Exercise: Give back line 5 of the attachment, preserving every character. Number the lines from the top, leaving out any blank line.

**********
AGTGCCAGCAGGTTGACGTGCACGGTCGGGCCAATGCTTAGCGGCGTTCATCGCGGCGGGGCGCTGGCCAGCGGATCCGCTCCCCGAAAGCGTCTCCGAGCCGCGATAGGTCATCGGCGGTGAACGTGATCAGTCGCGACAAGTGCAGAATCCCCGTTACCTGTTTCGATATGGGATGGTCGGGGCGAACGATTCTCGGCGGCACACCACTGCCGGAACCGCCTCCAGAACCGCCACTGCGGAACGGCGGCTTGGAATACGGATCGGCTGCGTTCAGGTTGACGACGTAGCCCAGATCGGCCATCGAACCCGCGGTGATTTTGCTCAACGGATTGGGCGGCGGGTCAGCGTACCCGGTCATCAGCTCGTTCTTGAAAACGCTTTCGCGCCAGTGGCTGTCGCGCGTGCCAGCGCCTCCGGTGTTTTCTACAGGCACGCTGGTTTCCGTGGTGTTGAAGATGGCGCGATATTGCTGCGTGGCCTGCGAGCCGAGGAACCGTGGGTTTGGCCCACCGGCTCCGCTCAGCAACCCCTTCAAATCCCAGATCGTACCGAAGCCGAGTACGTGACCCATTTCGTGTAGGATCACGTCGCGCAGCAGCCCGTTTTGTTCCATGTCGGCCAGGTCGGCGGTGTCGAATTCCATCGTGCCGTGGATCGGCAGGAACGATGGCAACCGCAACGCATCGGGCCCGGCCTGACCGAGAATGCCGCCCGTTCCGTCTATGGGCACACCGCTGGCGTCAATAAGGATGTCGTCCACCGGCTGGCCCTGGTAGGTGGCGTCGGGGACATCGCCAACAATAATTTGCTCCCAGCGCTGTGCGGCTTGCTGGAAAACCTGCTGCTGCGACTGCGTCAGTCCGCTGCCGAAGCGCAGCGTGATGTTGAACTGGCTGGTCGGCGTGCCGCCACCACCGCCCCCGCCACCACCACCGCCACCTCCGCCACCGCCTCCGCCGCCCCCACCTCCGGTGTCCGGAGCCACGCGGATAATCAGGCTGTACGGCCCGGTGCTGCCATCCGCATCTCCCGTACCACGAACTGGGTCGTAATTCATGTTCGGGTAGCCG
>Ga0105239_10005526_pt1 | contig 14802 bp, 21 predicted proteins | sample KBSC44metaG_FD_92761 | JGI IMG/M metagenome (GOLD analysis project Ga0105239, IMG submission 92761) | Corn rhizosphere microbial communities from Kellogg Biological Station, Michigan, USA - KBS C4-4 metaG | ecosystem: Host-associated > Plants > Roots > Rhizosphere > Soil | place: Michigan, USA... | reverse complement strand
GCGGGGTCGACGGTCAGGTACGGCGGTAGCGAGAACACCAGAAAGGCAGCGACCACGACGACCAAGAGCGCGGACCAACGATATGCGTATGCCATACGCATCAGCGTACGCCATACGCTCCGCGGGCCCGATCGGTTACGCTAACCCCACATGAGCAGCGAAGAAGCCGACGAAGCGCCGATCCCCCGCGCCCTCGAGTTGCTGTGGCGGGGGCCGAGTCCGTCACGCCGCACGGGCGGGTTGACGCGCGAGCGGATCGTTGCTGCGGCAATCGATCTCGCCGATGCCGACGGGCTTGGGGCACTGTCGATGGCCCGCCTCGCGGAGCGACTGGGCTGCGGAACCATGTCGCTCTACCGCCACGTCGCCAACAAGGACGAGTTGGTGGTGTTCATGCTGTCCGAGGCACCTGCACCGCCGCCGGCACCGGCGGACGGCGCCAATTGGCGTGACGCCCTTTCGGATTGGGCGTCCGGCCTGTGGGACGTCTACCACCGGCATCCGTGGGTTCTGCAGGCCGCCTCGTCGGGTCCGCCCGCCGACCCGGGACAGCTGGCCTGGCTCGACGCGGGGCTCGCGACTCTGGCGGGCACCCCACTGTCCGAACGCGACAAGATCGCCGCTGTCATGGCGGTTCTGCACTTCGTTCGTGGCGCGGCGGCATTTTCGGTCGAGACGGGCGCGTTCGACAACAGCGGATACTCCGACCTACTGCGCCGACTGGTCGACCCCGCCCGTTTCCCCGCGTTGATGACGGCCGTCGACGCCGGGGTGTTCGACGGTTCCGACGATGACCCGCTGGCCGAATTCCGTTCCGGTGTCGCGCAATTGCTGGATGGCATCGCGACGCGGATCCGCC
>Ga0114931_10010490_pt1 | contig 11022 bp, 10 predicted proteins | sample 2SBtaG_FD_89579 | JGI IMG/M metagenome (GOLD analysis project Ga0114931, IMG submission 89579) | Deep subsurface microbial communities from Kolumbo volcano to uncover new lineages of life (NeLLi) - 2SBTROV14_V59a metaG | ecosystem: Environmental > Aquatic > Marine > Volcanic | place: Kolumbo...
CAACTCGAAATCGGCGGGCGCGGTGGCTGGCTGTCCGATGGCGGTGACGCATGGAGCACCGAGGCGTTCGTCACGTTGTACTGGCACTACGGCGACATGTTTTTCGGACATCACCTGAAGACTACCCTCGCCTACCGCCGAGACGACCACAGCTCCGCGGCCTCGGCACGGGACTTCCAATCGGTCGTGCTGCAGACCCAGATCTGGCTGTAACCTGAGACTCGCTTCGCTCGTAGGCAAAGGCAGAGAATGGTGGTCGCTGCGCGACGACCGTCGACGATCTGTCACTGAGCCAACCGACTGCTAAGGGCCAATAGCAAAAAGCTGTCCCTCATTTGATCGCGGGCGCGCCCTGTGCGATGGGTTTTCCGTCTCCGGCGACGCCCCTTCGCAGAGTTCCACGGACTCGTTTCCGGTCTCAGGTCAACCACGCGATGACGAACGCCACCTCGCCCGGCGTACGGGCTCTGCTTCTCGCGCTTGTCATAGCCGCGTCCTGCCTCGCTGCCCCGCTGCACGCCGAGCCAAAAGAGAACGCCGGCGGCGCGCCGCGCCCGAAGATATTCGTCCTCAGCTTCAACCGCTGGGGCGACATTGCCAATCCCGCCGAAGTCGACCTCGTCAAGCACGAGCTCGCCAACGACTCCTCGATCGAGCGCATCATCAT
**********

CAACTCGAAATCGGCGGGCGCGGTGGCTGGCTGTCCGATGGCGGTGACGCATGGAGCACCGAGGCGTTCGTCACGTTGTACTGGCACTACGGCGACATGTTTTTCGGACATCACCTGAAGACTACCCTCGCCTACCGCCGAGACGACCACAGCTCCGCGGCCTCGGCACGGGACTTCCAATCGGTCGTGCTGCAGACCCAGATCTGGCTGTAACCTGAGACTCGCTTCGCTCGTAGGCAAAGGCAGAGAATGGTGGTCGCTGCGCGACGACCGTCGACGATCTGTCACTGAGCCAACCGACTGCTAAGGGCCAATAGCAAAAAGCTGTCCCTCATTTGATCGCGGGCGCGCCCTGTGCGATGGGTTTTCCGTCTCCGGCGACGCCCCTTCGCAGAGTTCCACGGACTCGTTTCCGGTCTCAGGTCAACCACGCGATGACGAACGCCACCTCGCCCGGCGTACGGGCTCTGCTTCTCGCGCTTGTCATAGCCGCGTCCTGCCTCGCTGCCCCGCTGCACGCCGAGCCAAAAGAGAACGCCGGCGGCGCGCCGCGCCCGAAGATATTCGTCCTCAGCTTCAACCGCTGGGGCGACATTGCCAATCCCGCCGAAGTCGACCTCGTCAAGCACGAGCTCGCCAACGACTCCTCGATCGAGCGCATCATCAT